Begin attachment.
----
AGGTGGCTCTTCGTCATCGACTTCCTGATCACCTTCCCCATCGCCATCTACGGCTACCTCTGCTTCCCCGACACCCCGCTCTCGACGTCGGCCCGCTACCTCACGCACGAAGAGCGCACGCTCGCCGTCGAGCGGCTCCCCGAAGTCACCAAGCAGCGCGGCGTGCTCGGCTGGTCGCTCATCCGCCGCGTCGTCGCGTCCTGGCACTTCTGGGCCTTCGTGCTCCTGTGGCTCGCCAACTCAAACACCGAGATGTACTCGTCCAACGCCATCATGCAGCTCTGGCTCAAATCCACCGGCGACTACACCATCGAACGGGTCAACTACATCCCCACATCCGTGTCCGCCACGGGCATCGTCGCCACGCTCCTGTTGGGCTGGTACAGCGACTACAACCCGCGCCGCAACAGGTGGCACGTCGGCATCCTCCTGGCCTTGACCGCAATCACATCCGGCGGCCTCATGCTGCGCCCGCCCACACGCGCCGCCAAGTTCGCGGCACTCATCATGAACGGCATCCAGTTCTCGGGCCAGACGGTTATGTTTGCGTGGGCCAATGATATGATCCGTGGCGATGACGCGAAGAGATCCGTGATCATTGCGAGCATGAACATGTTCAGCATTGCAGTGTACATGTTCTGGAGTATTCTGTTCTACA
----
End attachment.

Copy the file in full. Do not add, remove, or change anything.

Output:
AGGTGGCTCTTCGTCATCGACTTCCTGATCACCTTCCCCATCGCCATCTACGGCTACCTCTGCTTCCCCGACACCCCGCTCTCGACGTCGGCCCGCTACCTCACGCACGAAGAGCGCACGCTCGCCGTCGAGCGGCTCCCCGAAGTCACCAAGCAGCGCGGCGTGCTCGGCTGGTCGCTCATCCGCCGCGTCGTCGCGTCCTGGCACTTCTGGGCCTTCGTGCTCCTGTGGCTCGCCAACTCAAACACCGAGATGTACTCGTCCAACGCCATCATGCAGCTCTGGCTCAAATCCACCGGCGACTACACCATCGAACGGGTCAACTACATCCCCACATCCGTGTCCGCCACGGGCATCGTCGCCACGCTCCTGTTGGGCTGGTACAGCGACTACAACCCGCGCCGCAACAGGTGGCACGTCGGCATCCTCCTGGCCTTGACCGCAATCACATCCGGCGGCCTCATGCTGCGCCCGCCCACACGCGCCGCCAAGTTCGCGGCACTCATCATGAACGGCATCCAGTTCTCGGGCCAGACGGTTATGTTTGCGTGGGCCAATGATATGATCCGTGGCGATGACGCGAAGAGATCCGTGATCATTGCGAGCATGAACATGTTCAGCATTGCAGTGTACATGTTCTGGAGTATTCTGTTCTACA